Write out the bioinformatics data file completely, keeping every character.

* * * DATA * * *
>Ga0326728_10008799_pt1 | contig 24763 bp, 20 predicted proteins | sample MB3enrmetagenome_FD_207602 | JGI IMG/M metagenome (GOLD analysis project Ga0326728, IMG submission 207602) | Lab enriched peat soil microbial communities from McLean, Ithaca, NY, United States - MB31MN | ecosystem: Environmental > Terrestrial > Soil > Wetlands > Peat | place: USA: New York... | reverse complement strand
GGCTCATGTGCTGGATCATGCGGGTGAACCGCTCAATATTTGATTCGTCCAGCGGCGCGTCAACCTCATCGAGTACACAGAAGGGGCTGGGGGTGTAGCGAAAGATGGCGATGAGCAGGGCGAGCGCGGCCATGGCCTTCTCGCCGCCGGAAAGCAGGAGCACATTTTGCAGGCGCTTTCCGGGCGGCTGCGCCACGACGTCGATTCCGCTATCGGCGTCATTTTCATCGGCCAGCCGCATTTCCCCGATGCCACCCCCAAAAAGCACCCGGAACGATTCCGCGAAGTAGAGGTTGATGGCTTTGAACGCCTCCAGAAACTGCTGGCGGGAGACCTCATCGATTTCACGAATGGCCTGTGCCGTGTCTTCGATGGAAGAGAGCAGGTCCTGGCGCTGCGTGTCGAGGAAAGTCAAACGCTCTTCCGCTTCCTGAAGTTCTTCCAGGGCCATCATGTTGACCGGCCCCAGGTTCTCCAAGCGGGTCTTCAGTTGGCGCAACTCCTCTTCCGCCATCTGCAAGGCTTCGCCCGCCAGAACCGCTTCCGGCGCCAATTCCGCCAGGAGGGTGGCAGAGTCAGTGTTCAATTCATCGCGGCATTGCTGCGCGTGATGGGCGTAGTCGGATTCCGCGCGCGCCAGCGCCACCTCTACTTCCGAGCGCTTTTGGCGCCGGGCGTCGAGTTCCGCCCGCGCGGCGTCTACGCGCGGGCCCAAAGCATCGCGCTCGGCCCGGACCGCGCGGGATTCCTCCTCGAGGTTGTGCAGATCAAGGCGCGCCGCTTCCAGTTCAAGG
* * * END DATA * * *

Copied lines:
>Ga0326728_10008799_pt1 | contig 24763 bp, 20 predicted proteins | sample MB3enrmetagenome_FD_207602 | JGI IMG/M metagenome (GOLD analysis project Ga0326728, IMG submission 207602) | Lab enriched peat soil microbial communities from McLean, Ithaca, NY, United States - MB31MN | ecosystem: Environmental > Terrestrial > Soil > Wetlands > Peat | place: USA: New York... | reverse complement strand
GGCTCATGTGCTGGATCATGCGGGTGAACCGCTCAATATTTGATTCGTCCAGCGGCGCGTCAACCTCATCGAGTACACAGAAGGGGCTGGGGGTGTAGCGAAAGATGGCGATGAGCAGGGCGAGCGCGGCCATGGCCTTCTCGCCGCCGGAAAGCAGGAGCACATTTTGCAGGCGCTTTCCGGGCGGCTGCGCCACGACGTCGATTCCGCTATCGGCGTCATTTTCATCGGCCAGCCGCATTTCCCCGATGCCACCCCCAAAAAGCACCCGGAACGATTCCGCGAAGTAGAGGTTGATGGCTTTGAACGCCTCCAGAAACTGCTGGCGGGAGACCTCATCGATTTCACGAATGGCCTGTGCCGTGTCTTCGATGGAAGAGAGCAGGTCCTGGCGCTGCGTGTCGAGGAAAGTCAAACGCTCTTCCGCTTCCTGAAGTTCTTCCAGGGCCATCATGTTGACCGGCCCCAGGTTCTCCAAGCGGGTCTTCAGTTGGCGCAACTCCTCTTCCGCCATCTGCAAGGCTTCGCCCGCCAGAACCGCTTCCGGCGCCAATTCCGCCAGGAGGGTGGCAGAGTCAGTGTTCAATTCATCGCGGCATTGCTGCGCGTGATGGGCGTAGTCGGATTCCGCGCGCGCCAGCGCCACCTCTACTTCCGAGCGCTTTTGGCGCCGGGCGTCGAGTTCCGCCCGCGCGGCGTCTACGCGCGGGCCCAAAGCATCGCGCTCGGCCCGGACCGCGCGGGATTCCTCCTCGAGGTTGTGCAGATCAAGGCGCGCCGCTTCCAGTTCAAGG